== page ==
Assesment of histopathologic changes

The gastrectomy suture line was excised and fixed in 10% formalin solution for pathological evaluation. Parrafin sections were prepared with Hematoxylin and eosin, Masson trichrome and CD31 staining. The specimens were evaluated in terms of inflammatory cell infiltration, fibroblastic activity, collagen deposition and neo-angiogenesis by using modified Ehrlich-Hunt scale as follows; 0: no evidence, 1: little, but scattered, 2: small amounts and in every field, 3: large amounts, but scattered, 4: large amounts and present at every area 13 . All the specimens were assessed by two pathologists who were unaware of the groups.

Statistical analysis

The data were analyzed by SPSS for Windows V.20.0 (SPSS Inc, Chicago, IL). The variables were expressed as the mean±standard deviation (SD). The independent t test was used to analyze the difference between the histpathological score and burst pressure of the groups. p<0.05 was considered statistically significant.

Results

Appropriate staple closure was achieved in all the surgical procedures. There were no technical or surgical complications such as mechanical stapling mistake or hematoma formation in the staple line. The resected specimens or intraabdominal findings showed no evidence for leak. Details of the results of both groups are given in Table 1 .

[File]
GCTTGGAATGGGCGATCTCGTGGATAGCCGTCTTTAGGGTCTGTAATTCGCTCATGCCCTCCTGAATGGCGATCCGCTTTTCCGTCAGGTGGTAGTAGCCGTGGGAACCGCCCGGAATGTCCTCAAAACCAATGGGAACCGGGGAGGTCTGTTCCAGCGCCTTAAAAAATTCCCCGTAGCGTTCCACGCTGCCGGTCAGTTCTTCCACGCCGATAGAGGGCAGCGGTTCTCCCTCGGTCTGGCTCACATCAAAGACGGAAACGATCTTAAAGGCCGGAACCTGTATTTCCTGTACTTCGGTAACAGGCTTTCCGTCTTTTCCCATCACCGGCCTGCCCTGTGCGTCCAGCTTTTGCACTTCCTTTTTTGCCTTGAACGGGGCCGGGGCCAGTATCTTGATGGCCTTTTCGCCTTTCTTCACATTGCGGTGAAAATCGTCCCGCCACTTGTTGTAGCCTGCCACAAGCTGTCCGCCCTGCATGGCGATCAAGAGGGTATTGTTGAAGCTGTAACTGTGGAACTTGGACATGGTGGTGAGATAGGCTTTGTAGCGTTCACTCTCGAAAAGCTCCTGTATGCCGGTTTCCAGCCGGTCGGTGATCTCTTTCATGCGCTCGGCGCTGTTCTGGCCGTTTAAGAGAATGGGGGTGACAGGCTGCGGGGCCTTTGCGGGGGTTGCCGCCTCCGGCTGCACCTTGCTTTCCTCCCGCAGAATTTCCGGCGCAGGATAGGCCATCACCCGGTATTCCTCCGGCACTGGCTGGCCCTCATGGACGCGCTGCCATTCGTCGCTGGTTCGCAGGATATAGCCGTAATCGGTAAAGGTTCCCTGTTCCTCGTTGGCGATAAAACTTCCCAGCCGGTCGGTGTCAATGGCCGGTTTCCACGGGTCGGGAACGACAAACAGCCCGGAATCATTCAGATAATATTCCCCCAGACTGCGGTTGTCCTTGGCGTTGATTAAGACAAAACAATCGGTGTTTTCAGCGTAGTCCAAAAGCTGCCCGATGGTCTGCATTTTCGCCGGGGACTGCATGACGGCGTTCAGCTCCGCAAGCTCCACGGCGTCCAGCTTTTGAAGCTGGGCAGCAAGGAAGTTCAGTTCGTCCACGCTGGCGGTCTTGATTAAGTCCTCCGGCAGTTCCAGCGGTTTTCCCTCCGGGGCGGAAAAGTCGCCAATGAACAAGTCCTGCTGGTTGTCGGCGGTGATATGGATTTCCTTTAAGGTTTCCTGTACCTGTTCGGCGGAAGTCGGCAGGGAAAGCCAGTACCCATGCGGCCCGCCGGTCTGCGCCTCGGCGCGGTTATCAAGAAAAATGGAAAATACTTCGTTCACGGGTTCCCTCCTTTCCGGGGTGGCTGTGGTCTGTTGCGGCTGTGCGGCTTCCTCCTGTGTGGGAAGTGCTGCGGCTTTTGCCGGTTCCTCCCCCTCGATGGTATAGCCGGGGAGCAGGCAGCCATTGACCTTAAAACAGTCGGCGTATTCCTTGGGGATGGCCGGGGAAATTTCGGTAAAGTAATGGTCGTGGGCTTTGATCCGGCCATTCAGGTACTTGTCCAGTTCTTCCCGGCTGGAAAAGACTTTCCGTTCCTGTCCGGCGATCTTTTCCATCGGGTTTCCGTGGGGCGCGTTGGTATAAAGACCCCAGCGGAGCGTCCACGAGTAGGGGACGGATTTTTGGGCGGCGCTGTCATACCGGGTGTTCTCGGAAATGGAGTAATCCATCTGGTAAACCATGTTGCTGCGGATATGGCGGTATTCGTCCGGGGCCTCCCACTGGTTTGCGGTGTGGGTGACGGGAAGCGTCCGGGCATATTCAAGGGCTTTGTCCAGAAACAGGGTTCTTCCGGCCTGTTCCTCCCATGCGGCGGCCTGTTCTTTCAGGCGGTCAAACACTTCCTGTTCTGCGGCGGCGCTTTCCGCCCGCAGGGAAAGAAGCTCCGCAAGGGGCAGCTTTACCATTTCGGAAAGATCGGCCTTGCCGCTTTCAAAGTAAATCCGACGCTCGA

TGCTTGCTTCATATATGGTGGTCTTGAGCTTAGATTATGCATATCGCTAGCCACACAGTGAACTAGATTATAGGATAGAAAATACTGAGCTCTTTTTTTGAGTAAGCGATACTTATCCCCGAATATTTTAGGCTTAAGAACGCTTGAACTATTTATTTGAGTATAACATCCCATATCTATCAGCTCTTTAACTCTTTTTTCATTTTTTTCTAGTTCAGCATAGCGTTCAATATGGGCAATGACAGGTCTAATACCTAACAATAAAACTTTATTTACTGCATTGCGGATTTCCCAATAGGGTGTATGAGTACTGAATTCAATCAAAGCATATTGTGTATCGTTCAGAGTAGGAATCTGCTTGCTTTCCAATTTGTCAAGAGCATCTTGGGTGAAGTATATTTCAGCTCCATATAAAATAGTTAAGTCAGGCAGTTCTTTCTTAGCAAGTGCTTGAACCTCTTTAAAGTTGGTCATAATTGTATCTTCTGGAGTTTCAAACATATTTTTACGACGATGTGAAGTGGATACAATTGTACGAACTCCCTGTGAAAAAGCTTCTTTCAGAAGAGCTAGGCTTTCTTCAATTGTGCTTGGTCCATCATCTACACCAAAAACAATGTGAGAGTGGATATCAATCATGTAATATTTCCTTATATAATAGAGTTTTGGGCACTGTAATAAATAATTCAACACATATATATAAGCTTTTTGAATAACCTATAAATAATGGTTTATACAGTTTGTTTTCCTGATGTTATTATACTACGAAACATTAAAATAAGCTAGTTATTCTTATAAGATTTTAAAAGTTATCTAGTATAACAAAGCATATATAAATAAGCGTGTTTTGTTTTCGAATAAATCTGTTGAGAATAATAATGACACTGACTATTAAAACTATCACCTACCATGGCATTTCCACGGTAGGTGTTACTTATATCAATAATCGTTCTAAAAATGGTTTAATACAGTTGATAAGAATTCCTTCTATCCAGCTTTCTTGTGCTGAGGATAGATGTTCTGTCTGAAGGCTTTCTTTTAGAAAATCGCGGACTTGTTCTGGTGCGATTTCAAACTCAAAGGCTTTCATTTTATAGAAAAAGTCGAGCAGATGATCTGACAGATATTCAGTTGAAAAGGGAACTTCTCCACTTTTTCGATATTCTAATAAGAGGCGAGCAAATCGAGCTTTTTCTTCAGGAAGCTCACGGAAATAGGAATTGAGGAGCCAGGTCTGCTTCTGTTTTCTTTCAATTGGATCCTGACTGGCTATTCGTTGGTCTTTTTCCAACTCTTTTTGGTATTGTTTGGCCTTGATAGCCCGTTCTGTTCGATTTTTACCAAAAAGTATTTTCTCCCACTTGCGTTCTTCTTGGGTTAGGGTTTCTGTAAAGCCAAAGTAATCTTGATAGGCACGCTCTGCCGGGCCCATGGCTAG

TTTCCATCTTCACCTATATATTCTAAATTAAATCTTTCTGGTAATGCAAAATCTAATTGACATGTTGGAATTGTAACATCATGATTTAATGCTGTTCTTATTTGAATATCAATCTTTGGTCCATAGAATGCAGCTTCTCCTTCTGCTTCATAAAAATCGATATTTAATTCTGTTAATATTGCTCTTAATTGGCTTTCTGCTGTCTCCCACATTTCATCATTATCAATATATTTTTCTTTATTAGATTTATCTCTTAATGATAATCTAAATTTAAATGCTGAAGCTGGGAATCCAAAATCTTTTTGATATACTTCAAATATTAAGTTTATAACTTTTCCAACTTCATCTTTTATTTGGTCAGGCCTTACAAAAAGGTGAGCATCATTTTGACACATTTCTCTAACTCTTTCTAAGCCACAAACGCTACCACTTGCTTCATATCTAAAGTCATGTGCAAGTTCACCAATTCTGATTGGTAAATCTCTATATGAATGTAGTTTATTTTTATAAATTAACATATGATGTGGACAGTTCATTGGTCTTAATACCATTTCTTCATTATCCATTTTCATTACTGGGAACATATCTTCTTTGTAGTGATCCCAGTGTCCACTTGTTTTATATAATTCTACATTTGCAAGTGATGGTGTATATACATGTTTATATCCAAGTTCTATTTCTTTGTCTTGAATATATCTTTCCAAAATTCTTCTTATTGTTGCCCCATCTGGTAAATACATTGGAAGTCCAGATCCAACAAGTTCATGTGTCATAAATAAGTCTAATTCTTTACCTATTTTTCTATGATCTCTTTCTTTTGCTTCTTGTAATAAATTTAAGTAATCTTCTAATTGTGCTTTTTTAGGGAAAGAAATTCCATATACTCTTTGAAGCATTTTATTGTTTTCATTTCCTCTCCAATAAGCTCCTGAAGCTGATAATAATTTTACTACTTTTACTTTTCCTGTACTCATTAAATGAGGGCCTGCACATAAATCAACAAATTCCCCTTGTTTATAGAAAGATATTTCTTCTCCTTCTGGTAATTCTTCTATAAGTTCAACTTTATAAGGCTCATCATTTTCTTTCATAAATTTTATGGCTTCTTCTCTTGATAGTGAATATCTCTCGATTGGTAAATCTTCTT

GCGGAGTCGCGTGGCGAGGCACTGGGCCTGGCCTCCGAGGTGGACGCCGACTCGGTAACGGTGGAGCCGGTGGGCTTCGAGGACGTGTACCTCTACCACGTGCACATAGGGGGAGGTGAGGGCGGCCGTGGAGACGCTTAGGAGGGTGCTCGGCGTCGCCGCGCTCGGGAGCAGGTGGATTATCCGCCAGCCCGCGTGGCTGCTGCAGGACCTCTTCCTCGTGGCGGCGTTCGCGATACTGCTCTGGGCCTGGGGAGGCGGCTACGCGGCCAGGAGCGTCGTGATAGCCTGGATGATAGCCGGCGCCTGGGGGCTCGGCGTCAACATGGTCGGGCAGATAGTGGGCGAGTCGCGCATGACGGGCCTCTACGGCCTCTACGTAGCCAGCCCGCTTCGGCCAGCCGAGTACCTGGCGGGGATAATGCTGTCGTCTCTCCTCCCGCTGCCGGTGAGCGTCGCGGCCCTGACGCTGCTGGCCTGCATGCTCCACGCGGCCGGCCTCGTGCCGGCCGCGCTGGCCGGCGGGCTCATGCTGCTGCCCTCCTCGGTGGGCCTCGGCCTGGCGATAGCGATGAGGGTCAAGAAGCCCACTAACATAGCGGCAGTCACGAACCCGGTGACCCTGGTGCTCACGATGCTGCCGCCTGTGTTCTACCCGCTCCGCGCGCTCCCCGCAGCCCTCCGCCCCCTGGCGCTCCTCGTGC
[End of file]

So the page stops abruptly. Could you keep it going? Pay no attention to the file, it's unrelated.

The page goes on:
Table 1 Details of histopathologic examination and burst pressure in rats. 

Rats (n=22) Inflammation Fibroblastic activity Neo-angiogenesis Collagen deposition Burst pressure (mmHg)
Control group (n=7) C1 1 2 2 1 140
C2 4 3 2 2 140
C3 3 4 3 3 135
C4 3 3 3 3 145
C5 3 3 3 3 120
C6 3 2 1 3 140
C7 2 2 2 3 145
Study group (n=7) S1 2 3 3 4 145
S2 3 3 3 4 145
S3 2 2 2 3 135
S4 2 3 2 3 135
S5 4 4 3 4 125
S6 2 3 2 3 125
S7 4 4 4 3 135

According to the Ehrlich Hunt scale, significant differences were found between the groups only in terms of collagen deposition; the study group had significantly higher mean score (3.42±0.53) than the control group (2.57±0.78) (p=0.035). Inflammation, fibroblastic activity and neo-angiogenesis scores were similar (p>0.05). The mean burst pressures of staple line in the control group (137.8±8.5) and the study group (135±8.1) were not significantly different (p=0.536) ( Table 2 ).

Table 2 Comparison of control and study groups. 

Control group (n=7) Study group (n=7) p
Inflammation (mean±SD) 2.71±0.95 2.71±0.95 1.000
Fibroblastic activity (mean±SD) 2.71±0.75 3.14±0.69 0.290
Neo-angiogenesis (mean±SD) 2.28±0.75 2.71±0.75 0.310
Collagen deposition (mean±SD) 2.57±0.78 3.42±0.53 0.035